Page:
3 

A replicated, controlled study in 2008–2014 in two fynbos sites in Eastern Cape, South Africa (Kerr & Ruwanza 2016) found that cutting and applying herbicide to invasive rose gum Eucalyptus grandis trees increased the total number of plant species, did not alter the number of shrub or tree species and increased the number of grass species. The number of plant species was higher in areas that were cut and treated with herbicide (10 species) than in areas that were not (4 species), and the number of plant species was not significantly different from uninvaded fynbos (12 species). The number of tree and shrub species in areas that were cut and treated with herbicide was not significantly different from that in areas which were not cut or treated with herbicide or uninvaded fynbos (cut and herbicide: 4 species, not cut with no herbicide: 3 species, uninvaded fynbos: 7 species). However, the number of grass species in areas that were cut and treated with herbicide (2 species) was higher than in areas that were not cut or treated with herbicide (0 species) or uninvaded fynbos (1 species). In 2008 rose gum trees were cut and herbicide applied in part of two fynbos areas. In 2014 three 100 m2 plots were placed in each of the areas where trees had been cut and herbicide applied, areas where trees had not been cut, and uninvaded fynbos at each site. Vegetation cover and number of species were estimated in each plot. Herbicide name and concentration is not given.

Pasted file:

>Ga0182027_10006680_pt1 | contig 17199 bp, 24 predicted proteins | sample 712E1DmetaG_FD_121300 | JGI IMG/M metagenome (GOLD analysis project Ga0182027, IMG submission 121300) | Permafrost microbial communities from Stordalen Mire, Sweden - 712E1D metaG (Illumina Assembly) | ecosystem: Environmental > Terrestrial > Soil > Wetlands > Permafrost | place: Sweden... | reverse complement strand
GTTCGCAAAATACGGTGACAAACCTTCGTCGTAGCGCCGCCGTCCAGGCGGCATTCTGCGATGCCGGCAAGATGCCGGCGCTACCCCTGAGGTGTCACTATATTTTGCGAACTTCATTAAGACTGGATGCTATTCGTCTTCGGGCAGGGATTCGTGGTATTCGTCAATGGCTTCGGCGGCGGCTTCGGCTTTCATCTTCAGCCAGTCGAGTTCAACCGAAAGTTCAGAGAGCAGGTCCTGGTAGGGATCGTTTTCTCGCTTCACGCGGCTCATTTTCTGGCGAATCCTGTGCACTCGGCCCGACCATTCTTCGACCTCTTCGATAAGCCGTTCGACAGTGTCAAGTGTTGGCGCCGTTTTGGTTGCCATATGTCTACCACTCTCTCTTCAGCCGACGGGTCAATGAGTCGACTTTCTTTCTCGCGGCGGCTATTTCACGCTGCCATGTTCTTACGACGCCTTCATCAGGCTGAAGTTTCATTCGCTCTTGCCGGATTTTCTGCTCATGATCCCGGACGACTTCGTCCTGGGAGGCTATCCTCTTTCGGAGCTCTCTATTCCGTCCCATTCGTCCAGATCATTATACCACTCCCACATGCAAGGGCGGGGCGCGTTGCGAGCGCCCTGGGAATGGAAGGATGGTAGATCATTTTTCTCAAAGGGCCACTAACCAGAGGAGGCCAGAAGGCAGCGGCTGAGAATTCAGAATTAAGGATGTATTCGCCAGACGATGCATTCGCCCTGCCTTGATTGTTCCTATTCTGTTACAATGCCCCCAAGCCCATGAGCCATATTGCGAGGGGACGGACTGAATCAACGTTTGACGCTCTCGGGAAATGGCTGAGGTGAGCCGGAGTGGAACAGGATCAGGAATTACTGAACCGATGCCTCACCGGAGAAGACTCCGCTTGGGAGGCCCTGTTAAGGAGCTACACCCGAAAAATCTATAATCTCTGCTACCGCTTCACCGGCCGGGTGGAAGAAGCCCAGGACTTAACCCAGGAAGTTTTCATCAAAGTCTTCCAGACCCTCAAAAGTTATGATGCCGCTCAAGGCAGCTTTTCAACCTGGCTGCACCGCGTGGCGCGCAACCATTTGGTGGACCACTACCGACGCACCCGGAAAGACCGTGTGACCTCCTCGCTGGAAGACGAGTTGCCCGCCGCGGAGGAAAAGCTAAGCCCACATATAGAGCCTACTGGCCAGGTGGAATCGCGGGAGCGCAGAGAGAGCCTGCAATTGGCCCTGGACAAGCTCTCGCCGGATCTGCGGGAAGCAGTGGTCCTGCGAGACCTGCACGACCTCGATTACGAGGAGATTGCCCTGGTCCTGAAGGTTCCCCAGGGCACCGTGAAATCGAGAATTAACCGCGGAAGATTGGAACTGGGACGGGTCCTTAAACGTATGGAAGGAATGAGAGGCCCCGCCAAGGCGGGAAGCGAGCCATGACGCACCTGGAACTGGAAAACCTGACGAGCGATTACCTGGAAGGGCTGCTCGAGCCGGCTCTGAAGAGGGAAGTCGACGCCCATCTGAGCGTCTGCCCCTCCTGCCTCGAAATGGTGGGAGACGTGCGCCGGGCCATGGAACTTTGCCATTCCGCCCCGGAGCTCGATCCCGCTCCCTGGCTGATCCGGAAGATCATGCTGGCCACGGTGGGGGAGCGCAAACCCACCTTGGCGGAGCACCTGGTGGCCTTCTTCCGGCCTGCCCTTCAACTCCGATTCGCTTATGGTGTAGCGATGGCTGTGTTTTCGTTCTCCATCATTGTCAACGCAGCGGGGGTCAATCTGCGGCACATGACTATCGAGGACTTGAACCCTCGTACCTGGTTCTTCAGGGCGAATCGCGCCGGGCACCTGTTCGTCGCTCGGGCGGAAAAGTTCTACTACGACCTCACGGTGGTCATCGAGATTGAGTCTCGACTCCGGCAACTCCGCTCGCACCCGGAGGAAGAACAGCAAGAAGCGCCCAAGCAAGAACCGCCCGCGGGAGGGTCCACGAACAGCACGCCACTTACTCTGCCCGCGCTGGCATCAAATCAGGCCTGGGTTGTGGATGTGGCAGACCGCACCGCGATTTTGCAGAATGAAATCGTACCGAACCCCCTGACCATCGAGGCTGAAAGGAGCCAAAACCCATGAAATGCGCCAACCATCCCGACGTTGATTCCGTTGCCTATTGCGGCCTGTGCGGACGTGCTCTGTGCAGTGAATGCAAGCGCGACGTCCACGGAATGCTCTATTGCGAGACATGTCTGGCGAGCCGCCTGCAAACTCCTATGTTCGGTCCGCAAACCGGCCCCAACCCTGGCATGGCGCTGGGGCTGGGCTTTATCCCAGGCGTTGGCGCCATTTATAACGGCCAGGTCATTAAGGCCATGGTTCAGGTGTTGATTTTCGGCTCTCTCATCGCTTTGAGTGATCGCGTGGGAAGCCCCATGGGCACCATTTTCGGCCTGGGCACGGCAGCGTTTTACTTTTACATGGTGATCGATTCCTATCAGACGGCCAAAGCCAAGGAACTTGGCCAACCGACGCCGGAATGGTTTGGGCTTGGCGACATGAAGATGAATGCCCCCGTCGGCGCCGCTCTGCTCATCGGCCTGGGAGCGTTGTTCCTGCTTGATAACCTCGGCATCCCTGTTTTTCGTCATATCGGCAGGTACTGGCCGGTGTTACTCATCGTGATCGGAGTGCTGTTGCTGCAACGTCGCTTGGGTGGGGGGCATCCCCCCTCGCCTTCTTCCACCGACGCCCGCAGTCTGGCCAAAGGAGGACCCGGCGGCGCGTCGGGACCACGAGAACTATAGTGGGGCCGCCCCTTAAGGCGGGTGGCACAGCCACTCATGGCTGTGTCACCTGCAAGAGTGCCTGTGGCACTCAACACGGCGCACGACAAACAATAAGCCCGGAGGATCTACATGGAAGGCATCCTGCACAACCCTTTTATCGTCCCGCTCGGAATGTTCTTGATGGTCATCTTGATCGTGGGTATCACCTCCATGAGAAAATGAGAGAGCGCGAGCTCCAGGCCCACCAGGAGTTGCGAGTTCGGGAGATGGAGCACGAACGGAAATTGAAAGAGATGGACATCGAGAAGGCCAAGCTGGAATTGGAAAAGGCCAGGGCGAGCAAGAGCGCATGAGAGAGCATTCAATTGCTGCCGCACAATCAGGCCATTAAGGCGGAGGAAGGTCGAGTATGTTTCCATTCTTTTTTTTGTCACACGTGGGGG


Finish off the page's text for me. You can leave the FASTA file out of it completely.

4 

A controlled, before-and-after trial between 2013 and 2014 in a fynbos site in Cape Town, South Africa (Krupek et al. 2016) found that cutting of invasive orange wattle Acacia saligna trees, followed by herbicide treatment, increased plant diversity, but not shrub cover. Plant species diversity was higher in areas that had been cut and had herbicide applied than areas where no cutting or herbicide application had been carried out (data as model results). However, shrub cover in areas that had been cut and had herbicide applied (4%) was not significantly different from areas that had not been cut or had herbicide applied (5%). In April 2013 in ten 25 m2 plots the orange wattle saplings were cut and herbicide (active ingredients Triclopyr 120 g/l and Aminopyralid 12 g/l) was applied to their cut stems, while another ten plots were left uncut. The cover of plant species was assessed using 1 m2 quadrats placed inside each plot.

Referenced papers

Please cite as:

Martin P.A., Rocha R., Smith R.K. & Sutherland W.J. (2019) Shrubland and Heathland Conservation. Pages 493-538 in: W.J. Sutherland, L.V. Dicks, N. Ockendon, S.O. Petrovan & R.K. Smith (eds) What Works in Conservation 2019. Open Book Publishers, Cambridge, UK.